Your mortgage servicer is required to verify your income to ensure that the modified mortgage payments will be affordable for you.  The type of documentation you need to provide depends on the source of your income.  The simple Proof of Income Checklist will tell you what documents you need to collect if you are a wage earner, self-employed, or receive retirement income.  Be sure to make copies of your income documentation and keep the originals for your records.

Here, you are providing documentation for your income. What information you provide and how you provide it depends on whether you’re employed, self-employed, or retired/disabled.

  • For the employed, it is pretty simple:  a copy of your most recent two paystubs.
  • If you’re self-employed, then you need to provide a copy of your most recent quarterly or year to date profit and loss statement.
  • If you’re on social security or are receiving disability benefits, then you need a copy from the benefits provider stating the amount that you receive and the length of time you will receive those benefits and a copy of your two most recent bank statements showing that you’ve received those benefits.
  • If you want to submit proof of other income you receive, such as alimony payments, then you need to submit a copy of your divorce decree stating the amount you are receiving and how long you will be receiving it and two of your most recent bank statements showing receipt of those payments.

One important thing I should note here is that you should not over-document as this will only confuse matters for the servicer. These servicers really have no idea what they’re doing and submitting too much information only confuses the issue for them, which is why many loan modifications get wrongfully denied. I don’t know how many times people have been denied because of the some simple math error in computing income on the part of the servicer!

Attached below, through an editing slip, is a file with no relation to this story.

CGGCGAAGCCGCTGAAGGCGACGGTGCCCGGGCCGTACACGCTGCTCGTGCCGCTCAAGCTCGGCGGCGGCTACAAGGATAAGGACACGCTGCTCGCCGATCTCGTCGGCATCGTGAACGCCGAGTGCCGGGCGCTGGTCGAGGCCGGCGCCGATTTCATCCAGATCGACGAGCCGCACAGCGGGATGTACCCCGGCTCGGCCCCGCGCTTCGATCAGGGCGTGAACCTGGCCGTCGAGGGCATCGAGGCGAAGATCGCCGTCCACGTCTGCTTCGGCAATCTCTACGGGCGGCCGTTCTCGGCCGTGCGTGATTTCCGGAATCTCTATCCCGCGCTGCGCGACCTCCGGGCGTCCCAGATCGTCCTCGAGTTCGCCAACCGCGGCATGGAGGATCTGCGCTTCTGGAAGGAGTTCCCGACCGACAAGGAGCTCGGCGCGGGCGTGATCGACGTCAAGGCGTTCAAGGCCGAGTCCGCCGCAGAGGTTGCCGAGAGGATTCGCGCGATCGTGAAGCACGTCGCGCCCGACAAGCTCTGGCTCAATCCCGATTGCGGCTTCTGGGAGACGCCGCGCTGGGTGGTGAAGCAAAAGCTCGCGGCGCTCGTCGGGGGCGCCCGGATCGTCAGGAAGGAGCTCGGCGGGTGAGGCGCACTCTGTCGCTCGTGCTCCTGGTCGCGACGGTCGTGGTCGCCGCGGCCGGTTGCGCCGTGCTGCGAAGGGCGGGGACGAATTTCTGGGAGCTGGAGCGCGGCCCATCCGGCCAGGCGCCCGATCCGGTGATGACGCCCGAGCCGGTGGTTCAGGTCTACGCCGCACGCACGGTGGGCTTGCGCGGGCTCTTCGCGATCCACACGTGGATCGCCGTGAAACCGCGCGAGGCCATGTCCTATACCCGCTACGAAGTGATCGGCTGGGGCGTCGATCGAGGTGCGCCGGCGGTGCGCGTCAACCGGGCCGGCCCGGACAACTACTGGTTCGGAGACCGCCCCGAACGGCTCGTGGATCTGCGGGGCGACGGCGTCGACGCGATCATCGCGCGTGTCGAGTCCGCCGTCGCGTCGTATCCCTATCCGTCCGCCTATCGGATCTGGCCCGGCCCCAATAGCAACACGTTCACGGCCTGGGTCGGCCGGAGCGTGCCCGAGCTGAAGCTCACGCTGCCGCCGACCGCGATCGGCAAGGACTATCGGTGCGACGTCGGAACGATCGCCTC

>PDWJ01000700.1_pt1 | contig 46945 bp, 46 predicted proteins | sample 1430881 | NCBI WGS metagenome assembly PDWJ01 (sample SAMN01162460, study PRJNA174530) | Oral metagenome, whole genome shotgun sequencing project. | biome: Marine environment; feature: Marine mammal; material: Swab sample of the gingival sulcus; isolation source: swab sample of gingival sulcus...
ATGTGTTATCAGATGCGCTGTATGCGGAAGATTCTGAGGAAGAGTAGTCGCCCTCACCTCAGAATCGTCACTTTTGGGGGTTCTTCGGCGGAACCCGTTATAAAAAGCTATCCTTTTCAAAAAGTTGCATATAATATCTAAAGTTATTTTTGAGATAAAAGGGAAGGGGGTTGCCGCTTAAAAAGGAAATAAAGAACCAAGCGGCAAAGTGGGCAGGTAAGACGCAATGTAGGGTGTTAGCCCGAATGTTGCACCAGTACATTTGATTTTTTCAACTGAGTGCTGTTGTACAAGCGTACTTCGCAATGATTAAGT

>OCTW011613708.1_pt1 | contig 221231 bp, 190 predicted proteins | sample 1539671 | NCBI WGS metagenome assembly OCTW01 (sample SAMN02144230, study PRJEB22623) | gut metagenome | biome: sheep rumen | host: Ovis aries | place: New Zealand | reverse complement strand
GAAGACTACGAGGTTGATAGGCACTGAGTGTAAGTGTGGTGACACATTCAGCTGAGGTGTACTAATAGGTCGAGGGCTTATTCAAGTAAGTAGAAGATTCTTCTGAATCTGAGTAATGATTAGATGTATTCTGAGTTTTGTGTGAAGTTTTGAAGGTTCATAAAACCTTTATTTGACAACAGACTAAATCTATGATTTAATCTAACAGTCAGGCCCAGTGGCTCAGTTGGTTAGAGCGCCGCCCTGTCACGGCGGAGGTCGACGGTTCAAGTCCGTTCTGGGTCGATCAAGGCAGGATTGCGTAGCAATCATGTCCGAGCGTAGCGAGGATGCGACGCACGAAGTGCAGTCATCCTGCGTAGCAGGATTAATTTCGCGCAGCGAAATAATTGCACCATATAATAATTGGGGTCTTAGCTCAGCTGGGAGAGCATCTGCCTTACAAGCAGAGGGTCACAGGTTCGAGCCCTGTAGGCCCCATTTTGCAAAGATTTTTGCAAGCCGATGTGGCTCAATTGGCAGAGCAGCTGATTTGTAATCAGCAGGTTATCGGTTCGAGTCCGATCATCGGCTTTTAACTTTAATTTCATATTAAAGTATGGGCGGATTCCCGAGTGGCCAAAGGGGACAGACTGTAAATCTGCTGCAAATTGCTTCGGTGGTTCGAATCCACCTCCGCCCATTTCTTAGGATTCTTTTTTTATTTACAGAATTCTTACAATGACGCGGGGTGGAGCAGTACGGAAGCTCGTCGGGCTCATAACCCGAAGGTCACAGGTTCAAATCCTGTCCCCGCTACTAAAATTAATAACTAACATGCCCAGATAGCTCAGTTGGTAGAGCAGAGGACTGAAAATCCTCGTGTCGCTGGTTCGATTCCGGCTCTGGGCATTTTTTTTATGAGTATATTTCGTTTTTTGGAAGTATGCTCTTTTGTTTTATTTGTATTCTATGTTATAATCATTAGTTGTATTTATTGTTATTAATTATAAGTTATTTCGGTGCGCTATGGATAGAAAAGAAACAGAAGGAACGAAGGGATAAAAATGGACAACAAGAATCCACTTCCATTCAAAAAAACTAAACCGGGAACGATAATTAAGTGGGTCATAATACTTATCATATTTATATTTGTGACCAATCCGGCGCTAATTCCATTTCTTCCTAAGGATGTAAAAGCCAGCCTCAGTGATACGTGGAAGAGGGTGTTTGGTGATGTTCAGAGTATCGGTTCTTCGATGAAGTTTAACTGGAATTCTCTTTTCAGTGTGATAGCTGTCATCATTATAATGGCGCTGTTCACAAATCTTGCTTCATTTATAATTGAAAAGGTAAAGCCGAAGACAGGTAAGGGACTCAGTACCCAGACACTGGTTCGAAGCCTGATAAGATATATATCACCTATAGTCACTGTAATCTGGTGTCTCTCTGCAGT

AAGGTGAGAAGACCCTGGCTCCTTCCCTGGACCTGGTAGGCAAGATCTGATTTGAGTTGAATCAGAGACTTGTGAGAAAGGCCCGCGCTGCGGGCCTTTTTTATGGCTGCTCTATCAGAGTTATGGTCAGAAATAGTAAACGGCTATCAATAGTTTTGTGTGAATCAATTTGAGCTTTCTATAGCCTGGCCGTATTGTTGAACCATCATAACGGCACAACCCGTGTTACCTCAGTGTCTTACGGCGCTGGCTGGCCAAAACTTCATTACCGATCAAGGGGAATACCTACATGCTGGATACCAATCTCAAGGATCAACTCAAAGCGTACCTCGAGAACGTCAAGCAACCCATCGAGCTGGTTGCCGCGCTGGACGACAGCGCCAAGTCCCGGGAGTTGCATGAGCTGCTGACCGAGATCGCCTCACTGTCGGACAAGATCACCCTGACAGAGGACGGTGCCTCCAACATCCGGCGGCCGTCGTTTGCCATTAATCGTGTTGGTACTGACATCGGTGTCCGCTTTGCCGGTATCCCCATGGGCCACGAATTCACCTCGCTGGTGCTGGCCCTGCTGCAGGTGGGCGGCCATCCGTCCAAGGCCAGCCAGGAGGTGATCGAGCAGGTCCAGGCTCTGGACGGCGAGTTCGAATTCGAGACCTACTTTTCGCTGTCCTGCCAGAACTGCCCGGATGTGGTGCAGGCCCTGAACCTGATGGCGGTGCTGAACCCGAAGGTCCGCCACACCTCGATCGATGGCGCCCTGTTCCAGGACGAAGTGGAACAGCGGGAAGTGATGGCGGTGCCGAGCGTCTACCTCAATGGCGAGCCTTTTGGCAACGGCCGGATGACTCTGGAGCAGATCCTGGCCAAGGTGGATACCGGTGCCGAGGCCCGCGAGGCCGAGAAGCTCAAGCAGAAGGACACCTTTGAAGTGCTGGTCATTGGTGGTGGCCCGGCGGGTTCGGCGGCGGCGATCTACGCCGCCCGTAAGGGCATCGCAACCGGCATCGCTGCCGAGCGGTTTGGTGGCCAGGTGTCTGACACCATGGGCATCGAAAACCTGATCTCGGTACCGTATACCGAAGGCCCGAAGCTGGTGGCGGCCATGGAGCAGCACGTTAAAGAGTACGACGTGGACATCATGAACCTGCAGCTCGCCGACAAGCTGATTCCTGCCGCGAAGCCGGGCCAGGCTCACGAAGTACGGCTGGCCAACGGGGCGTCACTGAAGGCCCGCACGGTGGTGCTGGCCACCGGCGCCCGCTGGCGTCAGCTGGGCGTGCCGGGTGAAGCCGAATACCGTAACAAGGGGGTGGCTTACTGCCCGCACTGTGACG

Once you have submitted your application, be prepared for a long waiting game and a fight. Servicers are loathe to modify most mortgages, even when it is clearly in the best interests of everyone, including themselves and the investor, to do so. Be prepared to send in multiple copies of the same documents. Keep copies of everything you submit and send it in a way that allows you to document when you’ve sent it, such as via express mail, certified mail, return receipt requested, and fax with fax confirmation receipts.

You will likely need to call for aid from your elected representatives. Write a letter to your congressional Representatives and to your Senators; write to your state Attorney General. These governmental officials are highly sensitive to homeowners struggling to make their payments and they can and will intercede for you. You may have to complain a number of times…remember, the old adage: the squeaky wheel gets the oil.

Advocate, advocate and advocate for yourself. There may be people who say that you’re not the only one out there struggling, but foreclosure is always personal, so fight for yourself and don’t let anyone dissuade you from doing so.

I’m curious…have any of my readers gotten a loan modification? If so, would you care to share your story ?

Help is also available from the following agencies:



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6 Responses to “Should I Apply For A HAMP Loan Modification?”